The first problem is solved like this, where on the exception in the Catcher class, we tell the reporter to skip the last stack item:

Log(ex, 1);

The reporter is then called like this:

private static void Log(Exception ex, int exceptLastN)
{
  var report = new ExceptionReport(ex, exceptLastN);
  string json = JsonConvert.SerializeObject(report, Formatting.Indented);
  Console.WriteLine(json);
}

With:

public static class ExceptionReportExtensionMethods
{
  ...
  public static T[] Drop<T>(this T[] items, int n)
  {
    return items.Take(items.Length - 1).ToArray();
  }
}

and in the reporter:

var frames = st.GetFrames()?.Drop(exceptLastN) ?? new StackFrame[0];

Now we see:

Image 5

As to the second issue, we can implement a SilentTry static method that doesn't re-throw the exception, for example:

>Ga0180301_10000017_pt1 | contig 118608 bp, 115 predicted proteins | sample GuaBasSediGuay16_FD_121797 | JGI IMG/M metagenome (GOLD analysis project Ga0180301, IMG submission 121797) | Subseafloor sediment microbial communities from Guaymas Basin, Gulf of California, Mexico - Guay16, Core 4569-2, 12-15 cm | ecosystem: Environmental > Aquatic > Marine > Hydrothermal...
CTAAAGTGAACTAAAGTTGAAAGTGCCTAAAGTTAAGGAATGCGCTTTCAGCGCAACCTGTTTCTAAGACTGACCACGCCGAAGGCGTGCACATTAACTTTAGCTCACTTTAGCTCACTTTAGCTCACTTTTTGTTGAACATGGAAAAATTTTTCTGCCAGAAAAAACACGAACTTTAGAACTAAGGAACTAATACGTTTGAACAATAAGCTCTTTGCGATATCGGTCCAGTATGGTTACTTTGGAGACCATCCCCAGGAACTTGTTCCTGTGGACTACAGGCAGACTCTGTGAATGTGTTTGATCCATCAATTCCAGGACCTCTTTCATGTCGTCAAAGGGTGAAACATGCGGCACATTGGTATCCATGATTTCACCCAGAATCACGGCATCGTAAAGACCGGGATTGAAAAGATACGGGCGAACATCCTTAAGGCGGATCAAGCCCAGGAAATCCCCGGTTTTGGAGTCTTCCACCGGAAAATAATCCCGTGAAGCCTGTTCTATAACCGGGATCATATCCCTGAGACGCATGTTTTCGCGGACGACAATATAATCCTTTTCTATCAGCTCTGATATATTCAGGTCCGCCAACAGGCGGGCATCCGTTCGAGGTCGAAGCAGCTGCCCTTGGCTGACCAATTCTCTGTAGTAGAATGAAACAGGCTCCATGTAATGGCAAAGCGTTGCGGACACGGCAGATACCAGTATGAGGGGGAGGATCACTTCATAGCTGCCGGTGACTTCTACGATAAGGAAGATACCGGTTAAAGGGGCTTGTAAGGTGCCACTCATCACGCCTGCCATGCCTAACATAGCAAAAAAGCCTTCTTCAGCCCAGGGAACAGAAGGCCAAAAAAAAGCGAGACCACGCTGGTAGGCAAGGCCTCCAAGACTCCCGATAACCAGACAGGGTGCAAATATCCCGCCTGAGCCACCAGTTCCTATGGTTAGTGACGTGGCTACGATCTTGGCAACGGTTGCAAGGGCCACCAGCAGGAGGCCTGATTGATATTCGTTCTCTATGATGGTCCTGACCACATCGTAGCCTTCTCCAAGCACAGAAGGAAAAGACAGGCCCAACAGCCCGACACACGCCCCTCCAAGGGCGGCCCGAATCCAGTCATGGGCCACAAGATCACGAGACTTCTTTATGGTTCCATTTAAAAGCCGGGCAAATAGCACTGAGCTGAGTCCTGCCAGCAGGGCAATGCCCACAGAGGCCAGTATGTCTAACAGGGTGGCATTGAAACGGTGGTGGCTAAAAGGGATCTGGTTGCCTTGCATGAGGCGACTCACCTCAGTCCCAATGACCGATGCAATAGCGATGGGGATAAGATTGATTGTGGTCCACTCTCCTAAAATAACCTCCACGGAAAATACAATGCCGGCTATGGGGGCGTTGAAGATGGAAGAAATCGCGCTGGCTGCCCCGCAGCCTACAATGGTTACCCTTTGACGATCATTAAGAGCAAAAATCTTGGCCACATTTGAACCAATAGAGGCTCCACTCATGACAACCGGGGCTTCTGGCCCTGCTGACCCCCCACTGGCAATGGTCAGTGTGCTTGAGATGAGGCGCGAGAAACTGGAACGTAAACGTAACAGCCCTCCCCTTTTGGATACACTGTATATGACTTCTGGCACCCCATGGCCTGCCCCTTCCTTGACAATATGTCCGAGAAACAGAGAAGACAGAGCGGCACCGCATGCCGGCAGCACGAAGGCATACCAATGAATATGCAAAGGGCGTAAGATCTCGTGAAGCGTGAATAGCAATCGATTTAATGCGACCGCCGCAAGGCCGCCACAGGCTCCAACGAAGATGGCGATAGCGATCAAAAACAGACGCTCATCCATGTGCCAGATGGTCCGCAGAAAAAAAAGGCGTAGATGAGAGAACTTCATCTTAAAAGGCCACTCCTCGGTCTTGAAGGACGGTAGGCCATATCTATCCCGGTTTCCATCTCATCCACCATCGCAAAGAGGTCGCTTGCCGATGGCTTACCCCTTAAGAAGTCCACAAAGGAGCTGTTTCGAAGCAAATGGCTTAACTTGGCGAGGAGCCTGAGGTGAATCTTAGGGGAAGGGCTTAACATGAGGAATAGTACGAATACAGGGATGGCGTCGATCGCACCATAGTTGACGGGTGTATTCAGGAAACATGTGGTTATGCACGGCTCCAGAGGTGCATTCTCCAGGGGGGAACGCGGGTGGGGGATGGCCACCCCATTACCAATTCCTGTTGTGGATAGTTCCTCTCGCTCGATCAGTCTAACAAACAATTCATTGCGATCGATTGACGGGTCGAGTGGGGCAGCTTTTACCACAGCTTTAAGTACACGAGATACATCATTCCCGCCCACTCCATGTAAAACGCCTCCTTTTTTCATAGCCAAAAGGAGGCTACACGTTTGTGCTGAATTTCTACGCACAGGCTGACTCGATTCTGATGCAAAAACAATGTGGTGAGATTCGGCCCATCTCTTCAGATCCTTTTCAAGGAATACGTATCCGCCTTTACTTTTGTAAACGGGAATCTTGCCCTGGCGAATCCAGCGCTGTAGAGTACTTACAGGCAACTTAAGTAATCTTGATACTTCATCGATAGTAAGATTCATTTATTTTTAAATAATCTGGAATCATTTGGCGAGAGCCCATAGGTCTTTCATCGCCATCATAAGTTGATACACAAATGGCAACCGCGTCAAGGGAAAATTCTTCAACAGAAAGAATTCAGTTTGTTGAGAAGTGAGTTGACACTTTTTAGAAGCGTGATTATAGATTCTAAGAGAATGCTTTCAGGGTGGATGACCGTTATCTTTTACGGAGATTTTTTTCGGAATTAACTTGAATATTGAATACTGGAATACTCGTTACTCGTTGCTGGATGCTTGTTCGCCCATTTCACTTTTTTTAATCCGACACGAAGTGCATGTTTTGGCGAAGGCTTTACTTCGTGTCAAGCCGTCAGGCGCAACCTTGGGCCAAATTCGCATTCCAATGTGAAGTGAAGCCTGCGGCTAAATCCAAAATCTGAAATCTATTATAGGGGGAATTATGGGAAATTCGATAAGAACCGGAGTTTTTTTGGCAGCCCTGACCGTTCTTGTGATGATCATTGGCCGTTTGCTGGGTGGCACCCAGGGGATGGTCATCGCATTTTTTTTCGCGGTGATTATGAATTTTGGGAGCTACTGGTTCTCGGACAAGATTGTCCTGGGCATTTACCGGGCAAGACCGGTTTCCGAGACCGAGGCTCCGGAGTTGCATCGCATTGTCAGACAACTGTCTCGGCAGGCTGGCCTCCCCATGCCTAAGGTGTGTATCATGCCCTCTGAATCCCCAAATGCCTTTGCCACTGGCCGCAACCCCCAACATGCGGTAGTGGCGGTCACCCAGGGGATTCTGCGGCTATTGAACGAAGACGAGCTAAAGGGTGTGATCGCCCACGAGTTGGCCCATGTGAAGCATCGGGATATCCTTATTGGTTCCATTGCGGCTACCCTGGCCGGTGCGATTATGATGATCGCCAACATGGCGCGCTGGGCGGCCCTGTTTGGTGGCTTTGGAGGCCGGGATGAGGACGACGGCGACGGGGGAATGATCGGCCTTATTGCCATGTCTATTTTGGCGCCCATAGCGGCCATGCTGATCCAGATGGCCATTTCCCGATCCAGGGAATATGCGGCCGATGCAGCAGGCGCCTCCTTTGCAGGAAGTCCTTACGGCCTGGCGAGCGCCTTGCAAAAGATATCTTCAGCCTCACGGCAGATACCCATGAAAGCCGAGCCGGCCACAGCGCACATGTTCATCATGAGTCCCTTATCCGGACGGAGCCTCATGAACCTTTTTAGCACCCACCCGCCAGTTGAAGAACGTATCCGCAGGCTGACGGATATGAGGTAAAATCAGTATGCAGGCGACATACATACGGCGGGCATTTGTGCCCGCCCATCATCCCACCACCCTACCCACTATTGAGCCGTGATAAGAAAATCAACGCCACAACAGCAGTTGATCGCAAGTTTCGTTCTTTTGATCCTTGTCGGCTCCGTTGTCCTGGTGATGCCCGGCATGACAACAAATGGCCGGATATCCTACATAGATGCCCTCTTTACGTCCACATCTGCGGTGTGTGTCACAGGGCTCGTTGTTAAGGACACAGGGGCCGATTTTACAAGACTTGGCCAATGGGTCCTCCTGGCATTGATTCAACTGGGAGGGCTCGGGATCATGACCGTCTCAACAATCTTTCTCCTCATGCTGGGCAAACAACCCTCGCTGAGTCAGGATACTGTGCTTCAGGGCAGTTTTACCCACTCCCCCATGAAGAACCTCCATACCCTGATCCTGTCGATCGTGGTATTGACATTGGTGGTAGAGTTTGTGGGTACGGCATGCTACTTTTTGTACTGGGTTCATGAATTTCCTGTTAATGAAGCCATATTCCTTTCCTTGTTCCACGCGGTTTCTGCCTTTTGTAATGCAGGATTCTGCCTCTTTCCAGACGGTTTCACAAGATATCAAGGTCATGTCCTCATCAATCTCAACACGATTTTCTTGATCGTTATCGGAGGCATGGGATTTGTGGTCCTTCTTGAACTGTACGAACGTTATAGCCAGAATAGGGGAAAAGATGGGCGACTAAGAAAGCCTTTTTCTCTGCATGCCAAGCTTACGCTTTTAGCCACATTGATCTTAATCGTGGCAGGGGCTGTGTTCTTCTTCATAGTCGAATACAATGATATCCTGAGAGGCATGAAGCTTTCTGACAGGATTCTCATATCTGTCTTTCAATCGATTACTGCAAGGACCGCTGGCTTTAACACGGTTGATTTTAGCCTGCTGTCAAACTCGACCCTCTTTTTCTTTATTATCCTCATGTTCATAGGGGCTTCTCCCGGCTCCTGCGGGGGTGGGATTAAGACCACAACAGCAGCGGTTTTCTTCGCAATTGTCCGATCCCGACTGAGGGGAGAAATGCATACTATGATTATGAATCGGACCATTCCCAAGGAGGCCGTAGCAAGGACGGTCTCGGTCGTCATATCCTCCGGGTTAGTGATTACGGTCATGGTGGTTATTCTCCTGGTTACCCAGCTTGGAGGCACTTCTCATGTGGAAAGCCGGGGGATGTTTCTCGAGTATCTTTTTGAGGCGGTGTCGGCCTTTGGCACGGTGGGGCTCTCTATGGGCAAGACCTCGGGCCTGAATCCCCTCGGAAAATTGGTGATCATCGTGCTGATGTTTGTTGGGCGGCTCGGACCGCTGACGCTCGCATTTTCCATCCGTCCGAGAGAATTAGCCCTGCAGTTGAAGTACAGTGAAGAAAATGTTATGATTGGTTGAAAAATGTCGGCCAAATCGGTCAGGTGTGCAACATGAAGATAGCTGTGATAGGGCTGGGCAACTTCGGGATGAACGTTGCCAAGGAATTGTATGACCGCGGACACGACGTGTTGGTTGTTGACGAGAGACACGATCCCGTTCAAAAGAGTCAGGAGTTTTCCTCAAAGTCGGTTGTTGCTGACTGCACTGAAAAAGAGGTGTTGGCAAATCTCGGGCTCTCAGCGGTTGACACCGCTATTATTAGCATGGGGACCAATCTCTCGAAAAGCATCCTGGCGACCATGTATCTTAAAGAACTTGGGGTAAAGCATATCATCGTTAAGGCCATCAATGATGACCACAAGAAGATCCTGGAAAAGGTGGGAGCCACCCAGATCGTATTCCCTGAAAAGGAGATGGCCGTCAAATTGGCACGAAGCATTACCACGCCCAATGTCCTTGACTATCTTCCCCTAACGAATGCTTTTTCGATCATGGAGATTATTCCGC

public static void Try(Action fnc, Action final = null)
{
  try
  {
    fnc();
  }
  catch (Exception ex)
  {
    Log(ex, 1);
  }
  finally
  {
    final?.Invoke();
  }
}

Expanding the test jig:

static void Main(string[] args)
{
  Catcher.SilentTry(() => SayHi("Hi"), () => Console.WriteLine("Bye"));
  var ret = Catcher.SilentTry(() => Divide(0, 1), () => Console.WriteLine("NAN!"));
  Console.WriteLine(ret);
}

static void SayHi(string msg)
{
  throw new Exception("oops", new Exception("My Inner Self-Exception"));
}

static decimal Divide(decimal a, decimal b)
{
  return a / b;
}

(Did you know that only decimal and integer types throws a divide by zero exception?  Double returns "infinity"!)

So now, we get two log entries and finally execution:

Image 6

And notice, because these are silent tries, no exception is thrown in the caller. Hmmm....

The Kitchen Sink

Or the garbage disposal (more screaming I hear!). Because the Func<T>; call is the most complicated:

public static bool SilentTry<T>(Func<T> fnc, out T ret, 
              Action final = null, T defaultValue = default(T), Action onException = null)